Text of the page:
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6 tips for appealing a financial aid award

This is the time of year in the college admission season when colleges and universities break the hearts of millions of applicants.

Teenagers who are thrilled when they're accepted by their dream colleges are too often disappointed with the aid packages that they receive.

This week, for instance, a college consultant shared with me the aid package of a bright girl who received a financial aid offer from Villanova University that included a $3,000 work-study job, but the rest of the package was stuffed with loans. The financial aid formula suggested the family could afford to pay roughly $30,000, but the school's cost is more than $60,000.

When a school dispenses such a miserly award, it's unlikely that the gap between what a student needs and what a school wants to give will close. Many times, however, it's worth appealing a financial aid package or a merit award.

Here are six thing you need to know about appealing an award:

1. Identify your "Expected Family Contribution." Before you can determine if an award is stingy, you have to know what your Expected Family Contribution is. Your EFC is a dollar figure that represents what a financial aid formula says you should be able to afford for one year of college. So, if your EFC is $25,000 and the school's cost is $60,000, ideally you would receive $35,000 in assistance.

Shamefully, most colleges and universities do not include the EFC figure in their award letters. If they did, it would be easy for families to determine if the award is a good one. So, before you appeal an award, you need to ask the school what EFC it generated for your child.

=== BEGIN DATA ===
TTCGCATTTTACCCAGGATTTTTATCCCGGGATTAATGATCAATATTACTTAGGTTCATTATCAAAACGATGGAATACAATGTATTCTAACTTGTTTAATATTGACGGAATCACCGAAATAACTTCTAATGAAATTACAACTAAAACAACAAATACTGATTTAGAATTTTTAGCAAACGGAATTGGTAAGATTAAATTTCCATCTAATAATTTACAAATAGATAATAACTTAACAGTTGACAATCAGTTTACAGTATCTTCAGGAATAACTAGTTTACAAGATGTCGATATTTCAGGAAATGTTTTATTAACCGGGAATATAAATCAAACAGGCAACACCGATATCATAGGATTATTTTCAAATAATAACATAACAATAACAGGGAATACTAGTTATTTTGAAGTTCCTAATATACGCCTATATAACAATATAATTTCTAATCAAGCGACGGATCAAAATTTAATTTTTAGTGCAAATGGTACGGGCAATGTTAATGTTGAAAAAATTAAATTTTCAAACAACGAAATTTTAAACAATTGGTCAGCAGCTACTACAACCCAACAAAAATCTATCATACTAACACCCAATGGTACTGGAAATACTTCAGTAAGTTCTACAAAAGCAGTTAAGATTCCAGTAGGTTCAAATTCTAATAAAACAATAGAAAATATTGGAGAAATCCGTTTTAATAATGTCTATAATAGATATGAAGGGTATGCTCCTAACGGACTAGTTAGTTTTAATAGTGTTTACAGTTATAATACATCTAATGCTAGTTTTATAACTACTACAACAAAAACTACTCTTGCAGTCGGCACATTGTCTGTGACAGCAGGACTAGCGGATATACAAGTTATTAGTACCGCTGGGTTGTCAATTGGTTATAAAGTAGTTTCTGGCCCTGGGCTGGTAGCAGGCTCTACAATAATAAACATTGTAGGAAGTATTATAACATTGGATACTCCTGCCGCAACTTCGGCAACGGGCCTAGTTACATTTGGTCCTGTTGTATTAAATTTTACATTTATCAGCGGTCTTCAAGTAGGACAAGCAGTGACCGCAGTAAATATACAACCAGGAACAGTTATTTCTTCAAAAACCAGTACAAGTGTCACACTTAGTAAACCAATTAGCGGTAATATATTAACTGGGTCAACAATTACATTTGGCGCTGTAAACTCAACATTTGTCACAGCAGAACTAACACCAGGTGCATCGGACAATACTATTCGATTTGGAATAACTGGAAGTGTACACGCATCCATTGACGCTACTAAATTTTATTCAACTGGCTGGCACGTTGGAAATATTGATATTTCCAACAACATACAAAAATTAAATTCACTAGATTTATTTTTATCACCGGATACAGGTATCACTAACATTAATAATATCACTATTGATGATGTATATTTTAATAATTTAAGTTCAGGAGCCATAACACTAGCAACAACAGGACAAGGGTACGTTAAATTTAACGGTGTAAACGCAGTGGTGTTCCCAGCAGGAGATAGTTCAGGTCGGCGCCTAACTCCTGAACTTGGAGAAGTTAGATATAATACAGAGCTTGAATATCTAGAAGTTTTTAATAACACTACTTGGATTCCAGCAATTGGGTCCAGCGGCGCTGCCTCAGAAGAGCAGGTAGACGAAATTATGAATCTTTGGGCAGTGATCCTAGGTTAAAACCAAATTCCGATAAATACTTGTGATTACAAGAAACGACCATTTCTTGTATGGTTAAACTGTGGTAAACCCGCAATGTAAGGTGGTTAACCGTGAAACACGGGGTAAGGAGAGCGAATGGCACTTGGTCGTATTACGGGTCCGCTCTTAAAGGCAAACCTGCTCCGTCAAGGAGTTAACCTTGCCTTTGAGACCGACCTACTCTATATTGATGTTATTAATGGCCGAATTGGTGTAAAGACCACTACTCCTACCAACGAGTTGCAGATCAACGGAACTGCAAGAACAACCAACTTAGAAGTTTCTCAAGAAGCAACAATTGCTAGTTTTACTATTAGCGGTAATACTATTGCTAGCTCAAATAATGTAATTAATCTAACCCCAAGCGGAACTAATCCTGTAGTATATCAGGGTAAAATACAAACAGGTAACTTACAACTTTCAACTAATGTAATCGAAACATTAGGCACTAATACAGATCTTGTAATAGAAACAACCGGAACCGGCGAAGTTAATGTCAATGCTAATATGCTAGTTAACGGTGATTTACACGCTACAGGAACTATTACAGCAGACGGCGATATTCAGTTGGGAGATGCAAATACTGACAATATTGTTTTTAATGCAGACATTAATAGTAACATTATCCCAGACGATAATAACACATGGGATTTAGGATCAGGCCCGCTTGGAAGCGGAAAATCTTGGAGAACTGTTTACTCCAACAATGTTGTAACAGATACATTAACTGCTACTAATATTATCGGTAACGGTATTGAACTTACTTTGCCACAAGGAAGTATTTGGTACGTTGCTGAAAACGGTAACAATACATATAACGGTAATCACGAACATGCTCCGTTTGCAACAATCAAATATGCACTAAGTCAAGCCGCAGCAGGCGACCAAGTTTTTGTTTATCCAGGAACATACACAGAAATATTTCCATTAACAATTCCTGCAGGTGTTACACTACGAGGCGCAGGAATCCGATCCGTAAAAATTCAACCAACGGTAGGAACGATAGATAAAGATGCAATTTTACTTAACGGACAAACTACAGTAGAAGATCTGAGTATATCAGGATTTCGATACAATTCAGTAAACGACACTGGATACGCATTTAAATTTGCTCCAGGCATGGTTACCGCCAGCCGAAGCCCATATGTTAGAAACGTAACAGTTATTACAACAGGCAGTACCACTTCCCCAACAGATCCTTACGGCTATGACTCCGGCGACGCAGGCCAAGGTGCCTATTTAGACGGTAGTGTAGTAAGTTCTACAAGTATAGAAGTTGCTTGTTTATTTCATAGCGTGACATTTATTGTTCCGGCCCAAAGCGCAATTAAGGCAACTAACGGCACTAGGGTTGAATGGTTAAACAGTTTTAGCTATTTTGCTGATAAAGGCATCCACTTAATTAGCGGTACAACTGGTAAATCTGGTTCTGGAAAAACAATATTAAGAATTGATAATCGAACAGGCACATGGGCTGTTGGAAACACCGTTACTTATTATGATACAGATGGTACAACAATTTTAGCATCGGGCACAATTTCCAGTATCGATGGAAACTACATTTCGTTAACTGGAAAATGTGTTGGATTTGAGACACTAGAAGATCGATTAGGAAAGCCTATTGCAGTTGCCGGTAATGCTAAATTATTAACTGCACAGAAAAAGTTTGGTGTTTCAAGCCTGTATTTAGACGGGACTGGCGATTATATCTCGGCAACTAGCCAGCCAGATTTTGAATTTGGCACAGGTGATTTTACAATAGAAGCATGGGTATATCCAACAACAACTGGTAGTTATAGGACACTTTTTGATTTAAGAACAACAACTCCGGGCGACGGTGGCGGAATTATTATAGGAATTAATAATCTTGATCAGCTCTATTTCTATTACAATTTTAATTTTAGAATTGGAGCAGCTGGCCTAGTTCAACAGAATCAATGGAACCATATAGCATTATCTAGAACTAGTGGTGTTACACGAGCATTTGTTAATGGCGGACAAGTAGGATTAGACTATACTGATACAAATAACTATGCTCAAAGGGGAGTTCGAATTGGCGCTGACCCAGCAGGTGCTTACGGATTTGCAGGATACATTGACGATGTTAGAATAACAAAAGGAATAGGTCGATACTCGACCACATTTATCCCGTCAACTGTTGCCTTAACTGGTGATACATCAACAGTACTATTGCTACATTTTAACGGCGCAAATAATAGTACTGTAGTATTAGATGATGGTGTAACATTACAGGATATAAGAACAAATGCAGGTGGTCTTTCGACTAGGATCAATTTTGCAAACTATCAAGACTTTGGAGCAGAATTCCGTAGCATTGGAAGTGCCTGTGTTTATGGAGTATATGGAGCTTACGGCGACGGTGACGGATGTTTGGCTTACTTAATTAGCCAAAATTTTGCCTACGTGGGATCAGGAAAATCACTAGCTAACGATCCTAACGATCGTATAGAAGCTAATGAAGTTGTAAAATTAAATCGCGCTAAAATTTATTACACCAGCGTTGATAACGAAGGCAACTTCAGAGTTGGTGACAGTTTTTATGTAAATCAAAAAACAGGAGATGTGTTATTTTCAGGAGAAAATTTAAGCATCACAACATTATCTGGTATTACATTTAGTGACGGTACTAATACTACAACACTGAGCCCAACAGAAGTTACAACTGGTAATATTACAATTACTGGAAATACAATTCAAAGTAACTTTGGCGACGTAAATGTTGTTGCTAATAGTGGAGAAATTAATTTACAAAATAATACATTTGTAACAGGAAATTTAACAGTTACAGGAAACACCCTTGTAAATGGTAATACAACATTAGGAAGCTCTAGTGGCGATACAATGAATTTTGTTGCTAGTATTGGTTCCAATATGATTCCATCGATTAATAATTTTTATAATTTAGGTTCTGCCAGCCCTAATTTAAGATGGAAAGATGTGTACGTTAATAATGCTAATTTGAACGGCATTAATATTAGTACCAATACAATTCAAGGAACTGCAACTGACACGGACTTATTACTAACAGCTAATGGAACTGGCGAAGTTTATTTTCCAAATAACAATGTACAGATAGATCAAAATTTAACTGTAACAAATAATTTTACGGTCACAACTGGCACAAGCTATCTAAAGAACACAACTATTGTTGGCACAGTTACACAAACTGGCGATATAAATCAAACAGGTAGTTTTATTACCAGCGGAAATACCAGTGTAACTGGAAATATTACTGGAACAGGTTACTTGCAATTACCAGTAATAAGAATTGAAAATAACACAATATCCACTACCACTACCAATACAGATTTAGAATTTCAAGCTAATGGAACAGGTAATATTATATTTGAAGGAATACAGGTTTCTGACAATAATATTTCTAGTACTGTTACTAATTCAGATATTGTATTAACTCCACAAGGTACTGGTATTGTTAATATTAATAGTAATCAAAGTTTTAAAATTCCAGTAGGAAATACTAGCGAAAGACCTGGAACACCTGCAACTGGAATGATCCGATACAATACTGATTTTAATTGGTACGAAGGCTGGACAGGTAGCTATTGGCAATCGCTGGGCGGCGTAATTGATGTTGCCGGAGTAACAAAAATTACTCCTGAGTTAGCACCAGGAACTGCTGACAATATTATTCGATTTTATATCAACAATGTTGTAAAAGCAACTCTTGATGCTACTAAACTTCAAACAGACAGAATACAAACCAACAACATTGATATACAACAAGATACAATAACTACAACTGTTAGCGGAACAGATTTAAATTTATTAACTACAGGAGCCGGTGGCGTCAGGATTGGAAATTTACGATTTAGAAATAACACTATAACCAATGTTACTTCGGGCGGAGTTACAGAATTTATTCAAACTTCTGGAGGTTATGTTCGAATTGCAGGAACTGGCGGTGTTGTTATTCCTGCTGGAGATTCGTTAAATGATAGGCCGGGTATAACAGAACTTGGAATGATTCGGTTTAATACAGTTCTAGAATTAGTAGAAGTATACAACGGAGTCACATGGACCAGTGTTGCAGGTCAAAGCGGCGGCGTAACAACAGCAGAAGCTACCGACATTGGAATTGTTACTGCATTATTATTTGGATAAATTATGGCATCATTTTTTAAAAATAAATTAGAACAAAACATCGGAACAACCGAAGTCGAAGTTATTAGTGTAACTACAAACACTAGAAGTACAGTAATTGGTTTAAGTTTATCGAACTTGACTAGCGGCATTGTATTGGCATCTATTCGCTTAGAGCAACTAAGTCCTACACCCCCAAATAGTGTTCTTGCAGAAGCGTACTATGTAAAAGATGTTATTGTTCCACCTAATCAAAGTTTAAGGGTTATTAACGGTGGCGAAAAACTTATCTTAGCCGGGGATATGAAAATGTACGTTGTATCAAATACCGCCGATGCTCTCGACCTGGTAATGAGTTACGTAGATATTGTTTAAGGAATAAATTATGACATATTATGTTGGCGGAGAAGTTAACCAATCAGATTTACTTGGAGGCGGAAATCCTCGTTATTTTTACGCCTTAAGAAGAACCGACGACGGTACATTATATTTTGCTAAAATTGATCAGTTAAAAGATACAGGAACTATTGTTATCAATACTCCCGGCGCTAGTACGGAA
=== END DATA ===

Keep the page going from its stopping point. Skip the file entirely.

2. Skip the tears. Financial aid officers are going to feel incredibly uncomfortable if you start crying or get so animated that you begin shouting when discussing an award. And please don't mention how outrageously expensive the school is because that won't get you anywhere. You need to engage in a dispassionate discussion when you request that the school revisit the aid award.

3. Be specific in what you want. Another mistake is bragging about your child when requesting more money. Financial aid officers are immune to boasts because they've heard them all before. Schools like to think that all their accepted applicants are special.

Let a school know how much more money you realistically need. Be as specific as possible, and provide documentation. You might want to provide a school with a cash-flow analysis. Also discuss extenuating circumstances such as supporting an ailing grandparent, a recent disability or high medical bills.

4. Inquire about what impact home equity has on an award. The vast majority of schools do not take home equity into consideration. The Free Application for Federal Student Aid (FAFSA), which most colleges use exclusively, doesn't even ask if parents own a primary home. However, about 260 schools that use a second financial aid form called the CSS/Financial Aid PROFILE do ask about a primary residence.

What these PROFILE schools, nearly all private, do with home equity will vary. Some colleges will use the entire home equity amount when calculating an award, others will use a partial amount and still other won't consider it at all. Some schools will entertain a parental appeal on how it treated home equity, so it's worth asking the institution to minimize or disregard your home equity.

5. Try leverage. Let's suppose that your child received better financial aid or merit awards from other schools, but not from her No. 1. You can approach the top school and explain that your child would really like to go to there, but money is an issue and other institutions have made superior awards. Many schools will ask to see the competing offers and in some cases will raise their award.

6. Understand when an appeal won't work. If your child doesn't qualify for need-based aid and you're seeking a merit scholarship, you need to understand if the school even awards merit scholarships. The vast majority of schools do give merit awards, but a small group of institutions, including the Ivies, Georgetown, Amherst and Williams, don't.